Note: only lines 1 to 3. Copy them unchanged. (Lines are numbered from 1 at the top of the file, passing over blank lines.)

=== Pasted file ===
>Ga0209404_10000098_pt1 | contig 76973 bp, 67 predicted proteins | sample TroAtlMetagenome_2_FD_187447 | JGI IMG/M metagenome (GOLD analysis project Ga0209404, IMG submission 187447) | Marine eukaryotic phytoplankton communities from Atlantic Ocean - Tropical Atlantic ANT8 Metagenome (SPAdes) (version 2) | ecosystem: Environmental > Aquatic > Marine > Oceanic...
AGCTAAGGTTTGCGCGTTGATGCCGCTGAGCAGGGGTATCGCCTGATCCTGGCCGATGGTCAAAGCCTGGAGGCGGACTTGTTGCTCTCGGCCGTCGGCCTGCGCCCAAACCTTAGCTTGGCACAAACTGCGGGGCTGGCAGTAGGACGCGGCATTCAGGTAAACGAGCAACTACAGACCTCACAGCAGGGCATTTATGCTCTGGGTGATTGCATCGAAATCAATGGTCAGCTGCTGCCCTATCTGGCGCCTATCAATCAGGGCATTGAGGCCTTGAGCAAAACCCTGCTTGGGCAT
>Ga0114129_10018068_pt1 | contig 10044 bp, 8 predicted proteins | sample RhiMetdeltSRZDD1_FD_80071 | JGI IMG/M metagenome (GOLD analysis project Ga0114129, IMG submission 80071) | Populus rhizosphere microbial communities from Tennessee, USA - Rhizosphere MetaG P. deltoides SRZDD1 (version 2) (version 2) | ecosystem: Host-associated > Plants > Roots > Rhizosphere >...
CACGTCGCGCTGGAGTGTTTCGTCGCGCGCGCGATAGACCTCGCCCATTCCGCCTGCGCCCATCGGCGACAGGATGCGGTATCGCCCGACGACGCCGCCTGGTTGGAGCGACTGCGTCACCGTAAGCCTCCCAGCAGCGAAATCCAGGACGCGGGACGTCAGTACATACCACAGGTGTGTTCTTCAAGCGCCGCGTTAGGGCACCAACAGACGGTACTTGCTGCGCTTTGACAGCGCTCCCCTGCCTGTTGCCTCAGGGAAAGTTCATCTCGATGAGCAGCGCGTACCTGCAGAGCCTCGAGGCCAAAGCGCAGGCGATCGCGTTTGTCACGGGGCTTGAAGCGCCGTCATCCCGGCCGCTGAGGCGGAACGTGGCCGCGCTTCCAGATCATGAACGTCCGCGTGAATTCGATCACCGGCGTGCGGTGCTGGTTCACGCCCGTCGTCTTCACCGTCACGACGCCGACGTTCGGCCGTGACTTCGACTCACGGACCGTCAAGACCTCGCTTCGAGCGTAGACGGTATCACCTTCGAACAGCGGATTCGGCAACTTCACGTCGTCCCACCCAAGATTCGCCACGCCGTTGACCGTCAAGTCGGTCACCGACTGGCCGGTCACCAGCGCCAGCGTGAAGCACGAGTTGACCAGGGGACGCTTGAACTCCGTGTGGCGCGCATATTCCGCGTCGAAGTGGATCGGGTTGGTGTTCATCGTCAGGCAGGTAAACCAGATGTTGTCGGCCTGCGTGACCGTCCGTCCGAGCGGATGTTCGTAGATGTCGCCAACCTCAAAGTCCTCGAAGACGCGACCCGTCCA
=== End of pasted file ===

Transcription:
>Ga0209404_10000098_pt1 | contig 76973 bp, 67 predicted proteins | sample TroAtlMetagenome_2_FD_187447 | JGI IMG/M metagenome (GOLD analysis project Ga0209404, IMG submission 187447) | Marine eukaryotic phytoplankton communities from Atlantic Ocean - Tropical Atlantic ANT8 Metagenome (SPAdes) (version 2) | ecosystem: Environmental > Aquatic > Marine > Oceanic...
AGCTAAGGTTTGCGCGTTGATGCCGCTGAGCAGGGGTATCGCCTGATCCTGGCCGATGGTCAAAGCCTGGAGGCGGACTTGTTGCTCTCGGCCGTCGGCCTGCGCCCAAACCTTAGCTTGGCACAAACTGCGGGGCTGGCAGTAGGACGCGGCATTCAGGTAAACGAGCAACTACAGACCTCACAGCAGGGCATTTATGCTCTGGGTGATTGCATCGAAATCAATGGTCAGCTGCTGCCCTATCTGGCGCCTATCAATCAGGGCATTGAGGCCTTGAGCAAAACCCTGCTTGGGCAT
>Ga0114129_10018068_pt1 | contig 10044 bp, 8 predicted proteins | sample RhiMetdeltSRZDD1_FD_80071 | JGI IMG/M metagenome (GOLD analysis project Ga0114129, IMG submission 80071) | Populus rhizosphere microbial communities from Tennessee, USA - Rhizosphere MetaG P. deltoides SRZDD1 (version 2) (version 2) | ecosystem: Host-associated > Plants > Roots > Rhizosphere >...